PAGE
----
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Speech by PSCI at IPR Conference (English only)
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    Following is a speech by the Permanent Secretary for Commerce, Industry and Technology (Commerce and Industry), Miss Yvonne Choi, at an Intellectual Property Rights conference organised by the American Chamber of Commerce today (November 9) (English only):

Ms Leung, Mr Cunningham, Mr Lee, ladies and gentlemen,

     Good afternoon. It is my great pleasure to join you at today's conference, and I commend the American Chamber of Commerce for organising it.

     We have a very interesting theme for this conference: "IP as Soft Power: Is Hong Kong Getting it Right?". The term "Soft Power" was coined by Harvard University Professor Joseph Nye in 1990.  Contrasted with the traditional "sticks and carrots" approach, "soft power" refers to attracting others to get them to want the same thing you want. It is about sharing values and co-opting others.

     As you all know, Hong Kong aspires to be a knowledge-based economy. In that context, intellectual property is a source of soft power. It nurtures innovation and creativity. By attracting investment, creating wealth, and producing job opportunities, it contributes to sustainable economic development.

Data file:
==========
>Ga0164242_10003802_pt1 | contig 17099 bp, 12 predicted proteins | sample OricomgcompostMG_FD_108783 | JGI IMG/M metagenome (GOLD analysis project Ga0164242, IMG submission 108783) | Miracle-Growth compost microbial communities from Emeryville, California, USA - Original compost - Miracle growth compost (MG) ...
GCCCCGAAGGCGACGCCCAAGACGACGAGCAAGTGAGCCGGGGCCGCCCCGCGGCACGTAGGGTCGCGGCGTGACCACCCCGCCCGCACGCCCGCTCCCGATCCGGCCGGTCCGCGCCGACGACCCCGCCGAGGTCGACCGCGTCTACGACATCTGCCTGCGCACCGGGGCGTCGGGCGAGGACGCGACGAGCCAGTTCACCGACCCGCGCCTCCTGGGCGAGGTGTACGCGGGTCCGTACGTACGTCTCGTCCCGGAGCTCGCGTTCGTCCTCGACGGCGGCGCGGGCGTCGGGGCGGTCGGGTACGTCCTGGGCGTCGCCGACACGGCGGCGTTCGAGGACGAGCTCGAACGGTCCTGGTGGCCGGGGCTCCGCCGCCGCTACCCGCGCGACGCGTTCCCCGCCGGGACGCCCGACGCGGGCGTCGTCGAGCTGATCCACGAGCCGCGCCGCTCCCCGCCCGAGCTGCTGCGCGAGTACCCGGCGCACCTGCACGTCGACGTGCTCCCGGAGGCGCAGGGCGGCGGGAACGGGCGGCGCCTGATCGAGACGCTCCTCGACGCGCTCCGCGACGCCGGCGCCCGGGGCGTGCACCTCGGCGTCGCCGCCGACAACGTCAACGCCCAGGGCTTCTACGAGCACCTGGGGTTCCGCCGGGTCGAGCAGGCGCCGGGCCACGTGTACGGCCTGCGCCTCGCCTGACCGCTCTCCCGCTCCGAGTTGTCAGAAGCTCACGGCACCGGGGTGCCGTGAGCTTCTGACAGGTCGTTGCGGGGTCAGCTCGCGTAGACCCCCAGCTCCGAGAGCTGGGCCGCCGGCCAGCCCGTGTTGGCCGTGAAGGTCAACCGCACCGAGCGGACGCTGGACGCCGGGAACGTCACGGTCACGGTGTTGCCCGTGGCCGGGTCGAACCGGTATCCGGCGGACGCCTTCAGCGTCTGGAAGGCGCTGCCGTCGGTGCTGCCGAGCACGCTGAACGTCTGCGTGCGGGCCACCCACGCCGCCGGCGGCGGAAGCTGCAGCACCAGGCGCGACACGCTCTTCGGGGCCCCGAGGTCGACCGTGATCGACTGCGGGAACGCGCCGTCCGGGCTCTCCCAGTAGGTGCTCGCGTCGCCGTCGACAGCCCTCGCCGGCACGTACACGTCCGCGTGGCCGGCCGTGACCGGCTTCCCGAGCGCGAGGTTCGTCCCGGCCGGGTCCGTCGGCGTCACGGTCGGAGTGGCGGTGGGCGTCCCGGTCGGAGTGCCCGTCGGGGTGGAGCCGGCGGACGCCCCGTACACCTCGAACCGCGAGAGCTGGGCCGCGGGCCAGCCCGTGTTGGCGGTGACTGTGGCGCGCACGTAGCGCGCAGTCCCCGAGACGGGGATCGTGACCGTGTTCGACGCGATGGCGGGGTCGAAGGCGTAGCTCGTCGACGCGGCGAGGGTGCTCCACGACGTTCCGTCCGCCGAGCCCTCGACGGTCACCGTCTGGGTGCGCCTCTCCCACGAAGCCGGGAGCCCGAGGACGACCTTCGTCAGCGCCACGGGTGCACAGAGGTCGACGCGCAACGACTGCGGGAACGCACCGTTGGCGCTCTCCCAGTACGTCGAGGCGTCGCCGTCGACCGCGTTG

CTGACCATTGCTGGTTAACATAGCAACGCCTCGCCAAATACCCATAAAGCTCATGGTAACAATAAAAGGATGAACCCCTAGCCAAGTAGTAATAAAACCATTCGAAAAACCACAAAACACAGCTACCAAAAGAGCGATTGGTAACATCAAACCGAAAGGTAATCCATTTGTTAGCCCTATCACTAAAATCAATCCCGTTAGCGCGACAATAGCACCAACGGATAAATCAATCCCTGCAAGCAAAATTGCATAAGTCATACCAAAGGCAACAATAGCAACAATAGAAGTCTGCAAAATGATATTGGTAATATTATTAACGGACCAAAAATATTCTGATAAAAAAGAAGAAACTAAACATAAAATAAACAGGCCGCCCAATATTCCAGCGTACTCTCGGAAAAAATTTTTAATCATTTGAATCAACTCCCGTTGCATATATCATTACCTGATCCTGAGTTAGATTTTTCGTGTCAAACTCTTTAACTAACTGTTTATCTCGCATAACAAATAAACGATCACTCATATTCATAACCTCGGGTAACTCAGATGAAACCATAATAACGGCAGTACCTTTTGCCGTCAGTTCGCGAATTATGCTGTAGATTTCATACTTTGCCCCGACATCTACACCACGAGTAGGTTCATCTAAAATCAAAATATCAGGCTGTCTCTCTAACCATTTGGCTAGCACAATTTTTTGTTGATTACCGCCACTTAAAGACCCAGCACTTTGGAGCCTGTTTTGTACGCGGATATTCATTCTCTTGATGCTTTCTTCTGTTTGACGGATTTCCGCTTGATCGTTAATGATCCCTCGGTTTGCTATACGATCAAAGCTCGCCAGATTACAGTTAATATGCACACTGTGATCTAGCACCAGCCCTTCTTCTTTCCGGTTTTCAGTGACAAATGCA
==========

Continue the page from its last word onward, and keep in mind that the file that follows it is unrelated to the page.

Is Hong Kong getting it right? To me, the benchmark for answering this question is two-fold. First, can Hong Kong protect IP in a comprehensive and robust manner? And second, can Hong Kong give international investors, scientists and creative talent confidence that the fruit of their investment and mental labour will be well looked after? My answer to both these questions is, "Yes, Hong Kong is doing it right".  

     We fully recognise IP protection as a cornerstone of Hong Kong's economic development in the 21st century. It is the Government's firm commitment to maintain a robust IP protection regime in Hong Kong. Our strategy is multi-pronged, involving an interplay of hard power íV carrots and sticks íVand soft power, or co-option. These include (a) a legal framework that is regularly updated to meet social development and advances in technology; (b) strict and predictable enforcement; and (c) an ongoing public education campaign on the benefits of IP protection.  

     In terms of an effective legal framework, one in keeping with social and technological developments, intellectual property has long been on the legislative agenda in Hong Kong. In 1998, we introduced the Prevention of Copyright Piracy Ordinance to regulate manufacture of optical discs and combat bootlegging. In 2000, we introduced amendment legislation against business end-use of pirated software, music and movies. In 2003, we enacted the new Trade Marks Ordinance to enable businesses to protect their trademarks more effectively. This year, we introduced legislative proposals to enhance corporate governance against business end-user piracy and deter circumvention of technological measures for copyright protection. By the end of this year, we plan to consult the public on issues relating to effective copyright protection in the digital environment.  

     All these examples show our determination to ensure that our legislation remains relevant and balanced in present-day circumstances. In formulating measures to protect IP, we are mindful that the legitimate interests of the users of copyright works should be reasonably taken care of. That, I believe, is in line with what Professor Nye has emphasised íV attracting others to want what you want, based on credibility and legitimacy.